Age-Related Vision Changes and Eyesight Problems in the Elderly
November 22, 2011 Health

Eyesight Problems in the ElderlyCommon eyesight problems are not limited to the elderly. Nearsightedness (myopia), farsightedness (hyperopia or hypermetropia) and astigmatism are common earlier in life and tend to either be present from birth or develop in early childhood. All of these conditions may worsen with age and particularly in the senior years. However, there are three vision problems that the elderly in particular need to be aware of and these are presbyopia, cataracts, glaucoma and macular degeneration. These conditions arise due to different mechanisms but share common features like blurred vision, halos and eyestrain symptoms. Conditions like glaucoma can lead to blindness if left untreated. It is therefore important to recognize the difference between these vision problems and seek medical attention.

Presbyopia Age-Related Farsightedness

Light rays entering the eyeball needs to be bent to different angles so that it meets at a single point (focal point). This should fall on the most sensitive part of the retina – a small area known as the fovea. By doing so, a person can see with clarity. Most light is bent (refracted) by the outer clear portion of the eye known as the cornea. The remaining refraction needed for visual acuity is completed by the lens of the eye. Whereas the cornea’s ability to refract light is constant, the lens can alter its shape as necessary to alter its refractive index. With age, however, the lens becomes stiff and this rapid change is hampered. This condition is known as presbyopia. It is just one type of refractive error, the others being myopia (nearsightedness), hyperopia (farsightedness) and astigmatism.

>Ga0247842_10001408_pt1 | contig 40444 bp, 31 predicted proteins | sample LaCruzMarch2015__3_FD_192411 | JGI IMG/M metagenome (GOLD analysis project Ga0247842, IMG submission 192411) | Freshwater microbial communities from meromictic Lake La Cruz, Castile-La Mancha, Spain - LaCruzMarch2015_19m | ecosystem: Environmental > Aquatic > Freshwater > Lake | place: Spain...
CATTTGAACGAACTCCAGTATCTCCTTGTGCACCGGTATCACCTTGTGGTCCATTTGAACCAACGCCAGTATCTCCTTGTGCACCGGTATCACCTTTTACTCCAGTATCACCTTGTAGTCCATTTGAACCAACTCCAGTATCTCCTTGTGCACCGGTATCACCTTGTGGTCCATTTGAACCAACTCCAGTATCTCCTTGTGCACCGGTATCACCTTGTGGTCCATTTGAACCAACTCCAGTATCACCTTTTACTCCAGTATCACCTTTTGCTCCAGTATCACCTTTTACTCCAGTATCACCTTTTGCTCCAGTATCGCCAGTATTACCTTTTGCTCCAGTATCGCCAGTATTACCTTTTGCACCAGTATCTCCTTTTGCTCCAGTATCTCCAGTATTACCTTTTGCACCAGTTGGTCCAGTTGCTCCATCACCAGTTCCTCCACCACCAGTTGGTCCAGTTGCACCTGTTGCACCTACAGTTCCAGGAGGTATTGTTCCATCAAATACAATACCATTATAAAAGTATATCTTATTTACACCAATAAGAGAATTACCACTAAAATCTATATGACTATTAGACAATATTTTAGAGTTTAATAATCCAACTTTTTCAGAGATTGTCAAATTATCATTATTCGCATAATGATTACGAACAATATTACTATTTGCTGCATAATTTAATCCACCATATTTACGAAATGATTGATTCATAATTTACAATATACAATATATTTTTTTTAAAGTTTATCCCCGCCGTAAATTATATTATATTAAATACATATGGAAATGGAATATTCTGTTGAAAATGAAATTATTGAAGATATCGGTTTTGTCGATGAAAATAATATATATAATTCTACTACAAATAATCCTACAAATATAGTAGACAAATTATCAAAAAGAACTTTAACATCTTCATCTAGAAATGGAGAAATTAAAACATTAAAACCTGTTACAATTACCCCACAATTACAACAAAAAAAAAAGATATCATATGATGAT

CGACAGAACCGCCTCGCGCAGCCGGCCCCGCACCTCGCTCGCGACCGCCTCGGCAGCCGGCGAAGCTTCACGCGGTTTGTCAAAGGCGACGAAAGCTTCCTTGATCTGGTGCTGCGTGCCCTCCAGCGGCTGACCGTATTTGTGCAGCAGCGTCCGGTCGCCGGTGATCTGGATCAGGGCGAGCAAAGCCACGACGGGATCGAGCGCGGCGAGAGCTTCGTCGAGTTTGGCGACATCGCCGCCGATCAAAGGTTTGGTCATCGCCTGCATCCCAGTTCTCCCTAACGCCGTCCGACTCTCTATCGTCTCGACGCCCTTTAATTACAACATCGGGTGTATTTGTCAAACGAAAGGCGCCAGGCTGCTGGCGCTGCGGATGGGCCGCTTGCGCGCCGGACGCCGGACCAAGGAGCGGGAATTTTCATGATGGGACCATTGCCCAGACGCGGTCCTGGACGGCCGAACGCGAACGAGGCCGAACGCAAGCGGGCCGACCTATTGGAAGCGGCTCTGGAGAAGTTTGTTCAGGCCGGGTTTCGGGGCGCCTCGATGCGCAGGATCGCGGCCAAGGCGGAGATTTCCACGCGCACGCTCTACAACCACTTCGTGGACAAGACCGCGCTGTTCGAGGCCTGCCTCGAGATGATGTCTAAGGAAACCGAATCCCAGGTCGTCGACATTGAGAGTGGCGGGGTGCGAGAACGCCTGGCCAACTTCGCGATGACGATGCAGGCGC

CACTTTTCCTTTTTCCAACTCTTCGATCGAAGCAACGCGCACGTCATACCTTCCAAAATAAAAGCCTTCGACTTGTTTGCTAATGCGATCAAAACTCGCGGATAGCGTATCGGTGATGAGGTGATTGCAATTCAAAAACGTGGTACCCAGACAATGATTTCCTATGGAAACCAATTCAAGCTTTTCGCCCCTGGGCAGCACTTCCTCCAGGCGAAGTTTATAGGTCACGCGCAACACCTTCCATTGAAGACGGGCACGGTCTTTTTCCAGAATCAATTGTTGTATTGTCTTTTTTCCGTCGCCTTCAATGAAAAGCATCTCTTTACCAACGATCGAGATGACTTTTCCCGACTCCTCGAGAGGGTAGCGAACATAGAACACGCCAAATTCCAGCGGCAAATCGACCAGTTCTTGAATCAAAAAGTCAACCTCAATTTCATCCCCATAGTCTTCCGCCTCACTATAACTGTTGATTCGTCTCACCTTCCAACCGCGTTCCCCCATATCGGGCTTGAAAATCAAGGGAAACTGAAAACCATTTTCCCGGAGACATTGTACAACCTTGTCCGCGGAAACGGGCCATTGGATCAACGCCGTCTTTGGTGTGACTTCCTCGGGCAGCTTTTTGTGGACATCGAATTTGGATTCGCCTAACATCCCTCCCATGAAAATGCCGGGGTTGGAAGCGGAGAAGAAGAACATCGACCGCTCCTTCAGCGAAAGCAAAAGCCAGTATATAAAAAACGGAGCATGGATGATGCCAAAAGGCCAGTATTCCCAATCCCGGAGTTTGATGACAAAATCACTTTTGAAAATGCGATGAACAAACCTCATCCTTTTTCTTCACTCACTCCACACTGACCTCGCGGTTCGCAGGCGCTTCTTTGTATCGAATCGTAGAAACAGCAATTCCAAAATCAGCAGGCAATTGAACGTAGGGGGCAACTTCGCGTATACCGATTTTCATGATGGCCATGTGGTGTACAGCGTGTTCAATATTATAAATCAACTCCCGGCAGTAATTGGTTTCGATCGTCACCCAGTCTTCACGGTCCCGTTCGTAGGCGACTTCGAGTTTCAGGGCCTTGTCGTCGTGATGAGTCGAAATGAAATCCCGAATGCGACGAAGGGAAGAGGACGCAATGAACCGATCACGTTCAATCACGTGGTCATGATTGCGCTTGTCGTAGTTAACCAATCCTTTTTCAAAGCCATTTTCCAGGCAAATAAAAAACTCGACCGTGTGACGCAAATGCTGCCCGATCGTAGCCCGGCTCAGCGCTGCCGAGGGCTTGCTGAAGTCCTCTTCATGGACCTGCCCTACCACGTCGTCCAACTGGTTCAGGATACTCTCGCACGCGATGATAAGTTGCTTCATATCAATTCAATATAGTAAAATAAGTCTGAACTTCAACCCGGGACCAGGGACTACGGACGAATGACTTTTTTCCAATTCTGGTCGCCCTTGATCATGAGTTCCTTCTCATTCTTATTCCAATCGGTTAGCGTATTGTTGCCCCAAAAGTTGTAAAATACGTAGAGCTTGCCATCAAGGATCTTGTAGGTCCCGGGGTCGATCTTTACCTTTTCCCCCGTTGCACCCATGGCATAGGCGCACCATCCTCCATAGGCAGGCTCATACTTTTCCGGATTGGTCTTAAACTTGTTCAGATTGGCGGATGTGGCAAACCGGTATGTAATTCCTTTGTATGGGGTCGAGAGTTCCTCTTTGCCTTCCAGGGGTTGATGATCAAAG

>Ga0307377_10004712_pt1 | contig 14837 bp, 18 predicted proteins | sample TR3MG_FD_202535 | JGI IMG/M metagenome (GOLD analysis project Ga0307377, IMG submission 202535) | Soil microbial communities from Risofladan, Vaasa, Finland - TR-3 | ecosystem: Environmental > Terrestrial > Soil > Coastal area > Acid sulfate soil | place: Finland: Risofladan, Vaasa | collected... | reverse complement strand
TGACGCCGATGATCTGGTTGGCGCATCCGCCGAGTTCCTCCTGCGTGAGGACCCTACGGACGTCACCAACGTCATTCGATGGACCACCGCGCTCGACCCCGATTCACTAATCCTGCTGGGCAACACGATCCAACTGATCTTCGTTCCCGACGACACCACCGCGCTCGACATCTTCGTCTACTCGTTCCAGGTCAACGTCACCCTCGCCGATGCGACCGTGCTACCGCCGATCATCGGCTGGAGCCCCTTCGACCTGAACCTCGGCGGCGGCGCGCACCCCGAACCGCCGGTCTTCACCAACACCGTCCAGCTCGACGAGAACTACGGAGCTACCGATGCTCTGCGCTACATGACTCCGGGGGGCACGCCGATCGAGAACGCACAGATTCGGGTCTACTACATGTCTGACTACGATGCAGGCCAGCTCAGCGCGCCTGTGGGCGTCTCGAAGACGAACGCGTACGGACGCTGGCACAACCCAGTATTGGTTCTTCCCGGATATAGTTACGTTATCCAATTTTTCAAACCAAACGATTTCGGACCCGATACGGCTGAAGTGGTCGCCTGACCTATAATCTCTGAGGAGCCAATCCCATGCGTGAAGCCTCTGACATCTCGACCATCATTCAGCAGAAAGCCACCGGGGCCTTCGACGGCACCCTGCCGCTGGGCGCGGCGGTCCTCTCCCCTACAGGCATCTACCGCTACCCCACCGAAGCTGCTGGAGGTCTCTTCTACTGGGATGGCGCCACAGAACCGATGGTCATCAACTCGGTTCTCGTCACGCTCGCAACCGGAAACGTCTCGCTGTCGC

Presbyopia is unavoidable – in fact almost every person over the age of 40 years has some degree of presbyopia. It tends to continue worsening until the age of about 65 years old. The ability of the eye to focus on nearby objects is impaired and presbyopia is essentially a form of farsightedness. Most people notice this change in vision when they are unable to read print that is close to the eye. They therefore have to hold the material at about an arm’s length to read clearly or the print is blurred. There may also be symptoms of eyestrain like headaches, eye discomfort or pain and redness of the eye.

Cataracts Cloudy Lens

A cataract is not an inevitable consequence of aging as is the case with presbyopia. However, it is more common in the elderly and advancing age is considered to be one of the risk factors. In order to see clearly, light has to pass unobstructed through the structures of the eye until it strikes the retina at the back of the eyeball. Therefore the eye structures lying in the path of the incoming light are clear. With age and certain diseases, however, the lens of the eye can become slight cloudy. The light is therefore diffused and this leads to blurred vision.